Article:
St Stephen's Chapel

St Stephen's Chapel

St Stephen's Chapel hosting a session of the House of Commons in 1710

St Stephen's Chapel, sometimes called the Royal Chapel of St Stephen, was a chapel in the old Palace of Westminster which served as the chamber of the House of Commons of England and that of Great Britain from 1547 to 1834. It was largely destroyed in the fire of 1834, but the Chapel of St Mary Undercroft in the crypt survived.

The present-day St Stephen's Hall and its porch, which are within the new Palace of Westminster built in the 19th century, stand on exactly the same site and are today accessed through the St Stephen's Entrance, the public entrance of the House of Commons.

Contents

  • History 1
    • As a Royal Chapel 1.1
    • Historical events 1.2
    • As the House of Commons Chamber 1.3
    • Fire and reconstruction 1.4
  • Further reading 2
  • References 3
  • External links 4

History

Cloister Court, separating the House of Commons from St Stephen's Chapel.

As a Royal Chapel

According to Cooke (1987), King Henry III witnessed the consecration of the Sainte Chapelle in Paris in 1248, and wished to construct a chapel in his principal palace at Westminster to rival it. Work continued for many years under Henry's successors, to be completed around 1297.[1] In the resulting two-storey chapel, the Upper Chapel was used by the Royal Family, and the Lower Chapel, by the Royal Household and courtiers.

Historical events

Two royal weddings are recorded as having been solemnised in St Stephen's Chapel. On 20 January 1382,

  • explore-parliament.net – shows various views of the chapel, notably this image.

External links

  1. ^ John Steane, The Archaeology of Medieval England and Wales (1985, ISBN 0709923856), p. 7
  2. ^ Anne of Bohemia, Reformation Society website. Retrieved 11 July 2011.
  3. ^ a b Anne Mowbray, Duchess of York from Westminster Abbey website. Retrieved 11 July 2011.
  4. ^ "1483-The Year of Three Kings". Retrieved 11 July 2011.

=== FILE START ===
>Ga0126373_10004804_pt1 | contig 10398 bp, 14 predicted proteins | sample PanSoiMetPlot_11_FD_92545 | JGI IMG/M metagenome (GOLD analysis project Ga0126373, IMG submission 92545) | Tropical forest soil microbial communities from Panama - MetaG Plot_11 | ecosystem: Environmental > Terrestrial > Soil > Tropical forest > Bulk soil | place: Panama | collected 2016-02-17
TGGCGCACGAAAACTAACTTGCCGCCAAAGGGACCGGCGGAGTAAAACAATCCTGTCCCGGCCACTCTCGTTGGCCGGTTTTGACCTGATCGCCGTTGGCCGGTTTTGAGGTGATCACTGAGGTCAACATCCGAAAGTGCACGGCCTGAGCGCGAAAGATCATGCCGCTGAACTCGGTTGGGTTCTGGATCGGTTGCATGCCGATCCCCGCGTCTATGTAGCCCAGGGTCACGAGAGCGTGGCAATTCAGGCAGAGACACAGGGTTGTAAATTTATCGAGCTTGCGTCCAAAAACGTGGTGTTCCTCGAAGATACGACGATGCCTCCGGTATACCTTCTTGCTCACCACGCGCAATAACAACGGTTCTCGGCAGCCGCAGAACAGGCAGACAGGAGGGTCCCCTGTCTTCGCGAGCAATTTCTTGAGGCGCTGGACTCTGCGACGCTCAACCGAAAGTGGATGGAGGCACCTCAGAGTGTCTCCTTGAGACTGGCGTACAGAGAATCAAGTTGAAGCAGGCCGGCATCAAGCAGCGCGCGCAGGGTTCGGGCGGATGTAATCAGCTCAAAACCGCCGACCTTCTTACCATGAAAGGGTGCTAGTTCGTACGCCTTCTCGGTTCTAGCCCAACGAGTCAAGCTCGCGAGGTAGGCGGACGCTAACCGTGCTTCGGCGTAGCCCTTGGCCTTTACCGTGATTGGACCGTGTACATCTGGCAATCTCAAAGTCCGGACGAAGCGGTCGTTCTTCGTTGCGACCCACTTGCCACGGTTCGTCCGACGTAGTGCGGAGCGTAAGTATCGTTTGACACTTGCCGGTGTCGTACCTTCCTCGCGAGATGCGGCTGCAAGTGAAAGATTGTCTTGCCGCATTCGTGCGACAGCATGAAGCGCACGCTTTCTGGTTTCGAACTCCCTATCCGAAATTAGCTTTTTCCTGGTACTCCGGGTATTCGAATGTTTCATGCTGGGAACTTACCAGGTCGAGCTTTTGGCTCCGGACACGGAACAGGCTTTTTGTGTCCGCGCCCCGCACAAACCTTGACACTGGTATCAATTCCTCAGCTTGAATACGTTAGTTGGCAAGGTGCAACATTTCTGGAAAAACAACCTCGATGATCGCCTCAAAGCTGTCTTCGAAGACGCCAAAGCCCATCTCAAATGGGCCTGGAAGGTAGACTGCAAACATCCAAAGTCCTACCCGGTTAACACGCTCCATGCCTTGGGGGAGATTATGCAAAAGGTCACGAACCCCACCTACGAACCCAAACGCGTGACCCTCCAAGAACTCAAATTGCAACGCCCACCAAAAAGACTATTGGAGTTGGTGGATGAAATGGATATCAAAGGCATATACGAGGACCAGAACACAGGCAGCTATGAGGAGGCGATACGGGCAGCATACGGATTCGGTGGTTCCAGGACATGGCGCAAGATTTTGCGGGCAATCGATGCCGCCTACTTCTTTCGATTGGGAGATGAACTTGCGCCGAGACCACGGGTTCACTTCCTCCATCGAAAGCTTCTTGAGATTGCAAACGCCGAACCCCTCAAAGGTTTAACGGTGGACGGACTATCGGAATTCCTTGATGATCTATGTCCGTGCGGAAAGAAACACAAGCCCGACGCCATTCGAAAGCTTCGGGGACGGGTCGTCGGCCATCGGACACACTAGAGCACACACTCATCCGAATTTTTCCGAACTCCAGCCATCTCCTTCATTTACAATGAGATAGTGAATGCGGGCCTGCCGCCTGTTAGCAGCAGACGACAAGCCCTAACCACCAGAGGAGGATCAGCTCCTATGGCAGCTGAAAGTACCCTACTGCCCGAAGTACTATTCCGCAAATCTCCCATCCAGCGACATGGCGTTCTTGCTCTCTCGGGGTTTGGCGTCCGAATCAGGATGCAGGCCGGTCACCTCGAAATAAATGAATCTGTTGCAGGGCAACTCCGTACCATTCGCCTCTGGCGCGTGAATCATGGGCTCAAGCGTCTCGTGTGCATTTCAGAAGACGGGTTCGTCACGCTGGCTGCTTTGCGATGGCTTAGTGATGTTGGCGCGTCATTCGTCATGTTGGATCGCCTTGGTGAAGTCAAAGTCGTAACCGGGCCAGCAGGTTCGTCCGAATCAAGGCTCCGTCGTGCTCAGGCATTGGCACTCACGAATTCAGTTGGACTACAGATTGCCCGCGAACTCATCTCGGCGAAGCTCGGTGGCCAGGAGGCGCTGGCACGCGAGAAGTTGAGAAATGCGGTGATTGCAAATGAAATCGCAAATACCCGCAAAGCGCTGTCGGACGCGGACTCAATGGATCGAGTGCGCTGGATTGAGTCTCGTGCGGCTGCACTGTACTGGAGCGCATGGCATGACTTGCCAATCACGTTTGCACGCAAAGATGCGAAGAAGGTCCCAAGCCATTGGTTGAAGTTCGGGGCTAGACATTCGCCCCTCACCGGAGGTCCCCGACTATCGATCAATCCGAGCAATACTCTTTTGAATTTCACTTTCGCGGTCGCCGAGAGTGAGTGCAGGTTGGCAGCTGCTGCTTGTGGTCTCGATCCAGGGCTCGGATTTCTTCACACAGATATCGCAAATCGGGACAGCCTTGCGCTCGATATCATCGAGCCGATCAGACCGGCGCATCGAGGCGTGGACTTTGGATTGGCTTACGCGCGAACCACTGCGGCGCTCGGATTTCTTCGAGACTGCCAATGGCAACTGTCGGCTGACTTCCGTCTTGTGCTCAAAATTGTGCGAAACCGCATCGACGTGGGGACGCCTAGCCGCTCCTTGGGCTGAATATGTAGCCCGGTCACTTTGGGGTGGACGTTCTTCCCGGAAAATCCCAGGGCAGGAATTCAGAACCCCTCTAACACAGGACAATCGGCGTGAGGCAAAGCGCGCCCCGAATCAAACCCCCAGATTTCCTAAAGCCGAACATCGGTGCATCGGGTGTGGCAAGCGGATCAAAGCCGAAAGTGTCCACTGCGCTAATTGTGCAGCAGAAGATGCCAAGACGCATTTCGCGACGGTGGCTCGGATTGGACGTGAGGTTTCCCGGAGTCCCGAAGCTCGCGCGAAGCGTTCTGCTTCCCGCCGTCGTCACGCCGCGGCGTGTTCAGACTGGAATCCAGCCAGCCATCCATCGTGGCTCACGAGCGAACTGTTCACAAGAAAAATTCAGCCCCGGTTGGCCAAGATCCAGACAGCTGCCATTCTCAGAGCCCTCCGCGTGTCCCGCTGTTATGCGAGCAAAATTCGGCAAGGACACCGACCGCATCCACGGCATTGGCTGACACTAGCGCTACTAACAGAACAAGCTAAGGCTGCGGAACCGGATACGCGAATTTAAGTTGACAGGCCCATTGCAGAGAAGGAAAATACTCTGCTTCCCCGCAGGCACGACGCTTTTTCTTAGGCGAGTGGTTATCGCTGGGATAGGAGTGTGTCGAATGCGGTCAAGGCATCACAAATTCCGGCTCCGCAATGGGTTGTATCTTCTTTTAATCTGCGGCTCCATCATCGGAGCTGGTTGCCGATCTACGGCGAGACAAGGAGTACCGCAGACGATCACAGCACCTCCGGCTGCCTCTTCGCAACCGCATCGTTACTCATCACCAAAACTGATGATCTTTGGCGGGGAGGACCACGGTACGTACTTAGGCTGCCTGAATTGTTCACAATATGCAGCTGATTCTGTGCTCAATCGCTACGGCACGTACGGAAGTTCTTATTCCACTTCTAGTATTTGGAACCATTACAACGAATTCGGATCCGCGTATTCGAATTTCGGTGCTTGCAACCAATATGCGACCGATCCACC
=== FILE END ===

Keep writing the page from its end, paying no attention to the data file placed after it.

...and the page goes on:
5. ^ Stephen Taylor, From Cranmer to Davidson: A Church of England Miscellany (1999, ISBN 0851157424), p. 3
  6. ^ Kenneth R. Mackenzie, Parliament (1962), p. 29
  7. ^ The gentleman's magazine and historical chronicle, vol. 80, Part 1 (1810), p. 4
  8. ^ William Kent, An Encyclopaedia of London (1951), p. 639
  9. ^ Kim Dovey, Framing Places: Mediting Power in Built Form (1999), p. 87
  10. ^ GAnthony Emery, reater Medieval Houses of England and Wales, 1300–1500, vol. 3 (2006), p. 256
  11. ^ J. N. Spellen, The Inner Life of the House of Commons (1854), p. 6
  12. ^ Emma Crewe, Lords of Parliament: Manners, Rituals and Politics (2005, ISBN 0719072077), p. 97
  13. ^ BBC News 16-4-13

References

  • Maurice Hastings, St Stephen's Chapel and its Place in the Development of Perpendicular Style in England (1955)
  • Sir Robert Cooke, The Palace of Westminster (London: Burton Skira, 1987)

Further reading

The body of Margaret Thatcher was kept in St Mary Undercroft on the night before her funeral on 17 April 2013. [13]

The crypt below St Stephen's Hall, the Chapel of St Mary Undercroft, which had fallen into disuse some time before the fire, was restored, and returned to its former use as a place of worship. It is still used for this purpose today. Children of peers, who possess the title of "The Honourable", have the privilege of being able to use it as a wedding venue. Members of Parliament and peers have the right to use the chapel as a place of christening.[12]